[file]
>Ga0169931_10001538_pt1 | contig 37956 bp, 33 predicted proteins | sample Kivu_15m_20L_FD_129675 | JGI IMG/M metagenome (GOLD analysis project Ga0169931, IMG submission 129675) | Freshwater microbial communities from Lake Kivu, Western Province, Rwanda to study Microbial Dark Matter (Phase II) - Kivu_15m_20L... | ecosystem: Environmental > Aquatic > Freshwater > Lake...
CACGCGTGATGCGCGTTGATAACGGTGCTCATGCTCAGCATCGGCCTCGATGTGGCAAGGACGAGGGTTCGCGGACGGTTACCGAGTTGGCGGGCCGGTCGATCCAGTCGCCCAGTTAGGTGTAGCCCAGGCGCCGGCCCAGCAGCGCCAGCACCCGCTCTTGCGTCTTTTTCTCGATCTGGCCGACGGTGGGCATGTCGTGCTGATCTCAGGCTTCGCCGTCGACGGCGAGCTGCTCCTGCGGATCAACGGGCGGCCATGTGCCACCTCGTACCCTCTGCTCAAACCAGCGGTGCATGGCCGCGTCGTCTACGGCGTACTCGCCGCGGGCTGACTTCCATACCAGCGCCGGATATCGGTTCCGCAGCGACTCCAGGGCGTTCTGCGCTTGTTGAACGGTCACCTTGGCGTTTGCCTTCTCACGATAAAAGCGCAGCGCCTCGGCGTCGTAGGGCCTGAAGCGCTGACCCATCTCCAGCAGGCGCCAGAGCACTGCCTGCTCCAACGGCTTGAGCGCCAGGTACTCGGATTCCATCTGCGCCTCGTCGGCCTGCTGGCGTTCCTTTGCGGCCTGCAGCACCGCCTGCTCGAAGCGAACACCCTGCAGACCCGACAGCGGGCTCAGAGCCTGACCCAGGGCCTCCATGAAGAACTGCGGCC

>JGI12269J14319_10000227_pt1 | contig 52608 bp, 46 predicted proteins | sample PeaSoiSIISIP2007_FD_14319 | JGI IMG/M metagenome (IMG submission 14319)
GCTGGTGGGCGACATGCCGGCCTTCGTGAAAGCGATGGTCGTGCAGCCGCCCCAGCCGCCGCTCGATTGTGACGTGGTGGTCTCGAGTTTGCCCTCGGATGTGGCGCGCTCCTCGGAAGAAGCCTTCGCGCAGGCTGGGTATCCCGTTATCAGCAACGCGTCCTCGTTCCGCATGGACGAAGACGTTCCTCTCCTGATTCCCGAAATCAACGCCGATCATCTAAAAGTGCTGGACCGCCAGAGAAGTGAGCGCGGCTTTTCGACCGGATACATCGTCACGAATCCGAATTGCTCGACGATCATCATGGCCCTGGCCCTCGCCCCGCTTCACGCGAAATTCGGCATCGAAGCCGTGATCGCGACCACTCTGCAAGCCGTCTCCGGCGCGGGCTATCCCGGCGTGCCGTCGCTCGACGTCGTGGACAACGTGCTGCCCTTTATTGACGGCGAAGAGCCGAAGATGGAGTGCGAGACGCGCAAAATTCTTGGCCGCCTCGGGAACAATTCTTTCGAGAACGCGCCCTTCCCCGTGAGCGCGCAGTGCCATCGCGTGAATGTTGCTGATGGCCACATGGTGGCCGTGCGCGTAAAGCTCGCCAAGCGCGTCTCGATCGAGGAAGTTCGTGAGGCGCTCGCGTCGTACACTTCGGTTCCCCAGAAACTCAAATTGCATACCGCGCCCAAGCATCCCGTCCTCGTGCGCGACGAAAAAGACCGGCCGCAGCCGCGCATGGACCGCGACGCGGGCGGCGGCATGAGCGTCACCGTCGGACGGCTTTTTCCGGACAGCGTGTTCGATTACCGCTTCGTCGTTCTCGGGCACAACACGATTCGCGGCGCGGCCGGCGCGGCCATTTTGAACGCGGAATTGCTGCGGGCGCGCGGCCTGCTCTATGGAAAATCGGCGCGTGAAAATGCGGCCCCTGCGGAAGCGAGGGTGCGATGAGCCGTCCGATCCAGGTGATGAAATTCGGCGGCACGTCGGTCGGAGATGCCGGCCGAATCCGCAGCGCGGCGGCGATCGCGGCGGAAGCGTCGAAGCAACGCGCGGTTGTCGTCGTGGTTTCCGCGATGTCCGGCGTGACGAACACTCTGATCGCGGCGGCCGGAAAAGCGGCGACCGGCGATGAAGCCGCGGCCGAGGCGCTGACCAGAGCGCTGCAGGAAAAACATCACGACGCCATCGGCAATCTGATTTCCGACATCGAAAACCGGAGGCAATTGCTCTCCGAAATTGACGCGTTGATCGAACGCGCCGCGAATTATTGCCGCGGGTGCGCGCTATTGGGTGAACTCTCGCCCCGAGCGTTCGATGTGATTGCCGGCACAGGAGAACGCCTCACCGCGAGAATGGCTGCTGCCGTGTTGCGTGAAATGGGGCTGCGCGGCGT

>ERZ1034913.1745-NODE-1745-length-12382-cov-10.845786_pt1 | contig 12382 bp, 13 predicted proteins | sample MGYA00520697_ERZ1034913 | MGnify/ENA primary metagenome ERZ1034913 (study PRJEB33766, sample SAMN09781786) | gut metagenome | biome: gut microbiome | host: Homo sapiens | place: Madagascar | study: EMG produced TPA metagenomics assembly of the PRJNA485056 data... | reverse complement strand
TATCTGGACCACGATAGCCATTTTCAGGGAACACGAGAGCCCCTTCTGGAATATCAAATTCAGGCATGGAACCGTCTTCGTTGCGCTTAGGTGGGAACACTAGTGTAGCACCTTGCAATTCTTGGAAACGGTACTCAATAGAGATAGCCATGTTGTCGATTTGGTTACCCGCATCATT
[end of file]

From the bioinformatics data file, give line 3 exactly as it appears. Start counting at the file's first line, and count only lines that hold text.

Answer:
>JGI12269J14319_10000227_pt1 | contig 52608 bp, 46 predicted proteins | sample PeaSoiSIISIP2007_FD_14319 | JGI IMG/M metagenome (IMG submission 14319)